Daily Readings, Daily Meditation, & Saint of the Day
Ordinary Time is the season of the Church year when Catholics are encouraged to grow and mature in daily expression of their faith outside the great seasons of celebration of Christmas and Easter and the great periods of penance of Advent and Lent.
Ordinary Time is a time to deepen one’s prayer life, read the Scriptures, unite more deeply with the Lord in the Eucharist, and become a more holy and whole person.
Ordinary Time is a period when average people like you and me strive to become the extraordinary messengers of the Gospel that we have been commissioned to be through our baptism.
Ordinary Time is this day, this moment. Now.
In this section, you will find resources that will help all aspects of your Ordinary Time spiritual life, from daily meditations to prayers, and much more.
The season of Ordinary Time begins on Monday (or Tuesday if the feast of the Baptism of the Lord is celebrated on that Monday) after the Sunday following Jan. 6 and continues until the day before Ash Wednesday, inclusive. It begins again on the Monday after Pentecost and ends on the Saturday before the First Sunday of Advent. It consists of 33 or 34 weeks. The last Sunday is celebrated as the solemnity of Christ the King. The over all purpose of the season is to elaborate the themes of salvation history.
The various liturgical seasons are characterized in part by the scriptural readings and Mass prayers assigned to each of them. During Advent, for example, the readings are messianic; during the Easter season, the readings are from the Acts of the Apostles, chronicling the Resurrection and the original proclamation of Christ by the apostles, and from the Gospel of John; during Lent, baptismal and penitential passages are focused on. Mass prayers reflect the meaning and purpose of the various seasons.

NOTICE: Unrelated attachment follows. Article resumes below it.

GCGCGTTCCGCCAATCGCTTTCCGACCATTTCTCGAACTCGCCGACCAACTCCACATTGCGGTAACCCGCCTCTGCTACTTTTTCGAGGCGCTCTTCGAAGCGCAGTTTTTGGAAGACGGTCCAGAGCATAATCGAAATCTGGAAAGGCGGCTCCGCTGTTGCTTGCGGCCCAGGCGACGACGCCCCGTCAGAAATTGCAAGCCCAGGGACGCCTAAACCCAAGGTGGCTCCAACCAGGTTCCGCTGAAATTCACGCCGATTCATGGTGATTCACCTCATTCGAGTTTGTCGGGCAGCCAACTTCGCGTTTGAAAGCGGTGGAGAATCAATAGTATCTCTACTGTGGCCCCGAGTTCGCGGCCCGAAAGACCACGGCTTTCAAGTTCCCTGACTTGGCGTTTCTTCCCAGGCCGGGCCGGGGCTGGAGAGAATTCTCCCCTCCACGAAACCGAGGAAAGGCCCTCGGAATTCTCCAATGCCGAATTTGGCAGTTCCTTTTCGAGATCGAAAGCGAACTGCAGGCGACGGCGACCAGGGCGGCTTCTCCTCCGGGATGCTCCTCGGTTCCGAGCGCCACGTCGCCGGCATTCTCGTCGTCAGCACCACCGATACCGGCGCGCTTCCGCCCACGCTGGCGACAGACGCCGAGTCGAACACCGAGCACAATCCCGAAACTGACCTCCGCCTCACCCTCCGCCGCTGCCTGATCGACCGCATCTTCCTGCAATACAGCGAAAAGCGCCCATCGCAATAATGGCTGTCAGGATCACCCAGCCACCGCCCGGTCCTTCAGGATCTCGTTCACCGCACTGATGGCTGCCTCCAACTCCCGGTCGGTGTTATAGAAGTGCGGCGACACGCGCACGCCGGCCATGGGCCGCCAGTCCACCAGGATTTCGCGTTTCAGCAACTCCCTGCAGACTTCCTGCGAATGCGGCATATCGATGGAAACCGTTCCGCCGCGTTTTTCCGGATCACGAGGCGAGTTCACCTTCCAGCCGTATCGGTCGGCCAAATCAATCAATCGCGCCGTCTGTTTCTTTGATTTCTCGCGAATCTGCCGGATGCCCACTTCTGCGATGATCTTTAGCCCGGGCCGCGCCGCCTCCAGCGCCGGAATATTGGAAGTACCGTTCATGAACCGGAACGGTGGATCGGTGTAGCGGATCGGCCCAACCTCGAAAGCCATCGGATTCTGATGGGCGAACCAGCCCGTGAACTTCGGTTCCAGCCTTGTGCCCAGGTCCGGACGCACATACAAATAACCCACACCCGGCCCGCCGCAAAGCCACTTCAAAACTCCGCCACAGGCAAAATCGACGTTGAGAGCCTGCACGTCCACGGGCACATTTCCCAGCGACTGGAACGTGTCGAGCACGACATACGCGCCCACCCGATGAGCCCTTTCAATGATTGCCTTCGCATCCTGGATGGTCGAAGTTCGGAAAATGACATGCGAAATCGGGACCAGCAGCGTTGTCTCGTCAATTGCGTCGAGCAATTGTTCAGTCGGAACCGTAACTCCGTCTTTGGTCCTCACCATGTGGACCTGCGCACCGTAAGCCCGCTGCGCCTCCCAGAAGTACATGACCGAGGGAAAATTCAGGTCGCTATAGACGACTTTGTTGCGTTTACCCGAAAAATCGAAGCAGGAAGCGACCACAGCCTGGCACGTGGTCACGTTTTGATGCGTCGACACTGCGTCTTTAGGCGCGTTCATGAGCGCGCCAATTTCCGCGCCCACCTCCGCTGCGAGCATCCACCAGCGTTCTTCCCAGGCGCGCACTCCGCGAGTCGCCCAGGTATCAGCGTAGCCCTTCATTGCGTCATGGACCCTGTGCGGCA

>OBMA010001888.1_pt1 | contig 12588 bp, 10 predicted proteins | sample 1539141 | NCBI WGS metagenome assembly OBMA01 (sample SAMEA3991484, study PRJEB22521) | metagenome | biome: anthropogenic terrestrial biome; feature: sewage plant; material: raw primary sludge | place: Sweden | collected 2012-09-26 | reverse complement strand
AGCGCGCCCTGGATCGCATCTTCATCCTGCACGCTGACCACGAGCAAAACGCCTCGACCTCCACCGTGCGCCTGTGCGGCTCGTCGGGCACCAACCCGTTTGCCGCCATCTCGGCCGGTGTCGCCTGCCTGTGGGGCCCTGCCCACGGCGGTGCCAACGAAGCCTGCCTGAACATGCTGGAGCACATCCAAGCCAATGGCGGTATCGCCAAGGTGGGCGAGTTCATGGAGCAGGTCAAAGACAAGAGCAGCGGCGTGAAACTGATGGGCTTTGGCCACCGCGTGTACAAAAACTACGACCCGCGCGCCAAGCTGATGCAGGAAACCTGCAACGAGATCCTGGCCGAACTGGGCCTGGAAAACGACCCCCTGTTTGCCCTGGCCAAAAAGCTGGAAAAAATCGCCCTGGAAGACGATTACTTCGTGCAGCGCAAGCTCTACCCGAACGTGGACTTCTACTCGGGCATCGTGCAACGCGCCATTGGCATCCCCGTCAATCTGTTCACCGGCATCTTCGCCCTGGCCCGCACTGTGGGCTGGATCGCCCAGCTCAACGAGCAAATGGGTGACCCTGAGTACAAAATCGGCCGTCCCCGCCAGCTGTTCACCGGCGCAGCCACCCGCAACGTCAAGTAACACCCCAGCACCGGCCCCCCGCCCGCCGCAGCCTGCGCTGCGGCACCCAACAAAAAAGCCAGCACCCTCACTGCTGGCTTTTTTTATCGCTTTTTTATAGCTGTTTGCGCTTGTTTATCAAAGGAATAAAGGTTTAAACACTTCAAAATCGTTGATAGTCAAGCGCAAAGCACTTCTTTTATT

Advent has its wreath, its candles, its hymns — all of which culminate in Christmas. Lent has ashes, fasting, Stations of the Cross — followed by the Resurrection. It’s easy to be energized and excited about the Faith during the high holy days. But Ordinary Time? It’s just so, well, ordinary.
How do you stay involved and engaged when Sundays seem to run together and the next liturgical high point is weeks or months away?
Attending daily Mass, saying the Rosary, and going to confession more frequently are all very good practices to incorporate during Ordinary Time. But for something a little different, try one or more of these six ideas, which are both a little different and deeply rooted in our traditions.
A novena, nine days of private or public prayer intended to obtain a special grace, favor, or blessing has long been a part of the Church’s devotions. You can find novenas for everything from world peace to healing, most of which are directed to end on a particular feast day of Mary, Jesus, or a prominent saint. But you can create your own novena, choosing your own ending day and devotional activity. For instance, create a birthday novena. Do something special for the nine days before your birthday or the birthday of someone you love; you can certainly say a prayer like the Hail Mary or Our Father, but you might also light a candle, read a poem, work on a piece of art, or plant a flower. Whatever you do, place yourself in the presence of God and offer your activity with your whole heart, mind, and soul.
One of the reasons our faith can become stale is because it can become too cerebral. Instead of “doing,” we spend most of our time “thinking.” So put your faith in action. No, that doesn’t mean you have to start vigils at abortion centers or volunteer at soup kitchens — although those things are good and may be just what some people need. You can act out your faith in smaller ways as well.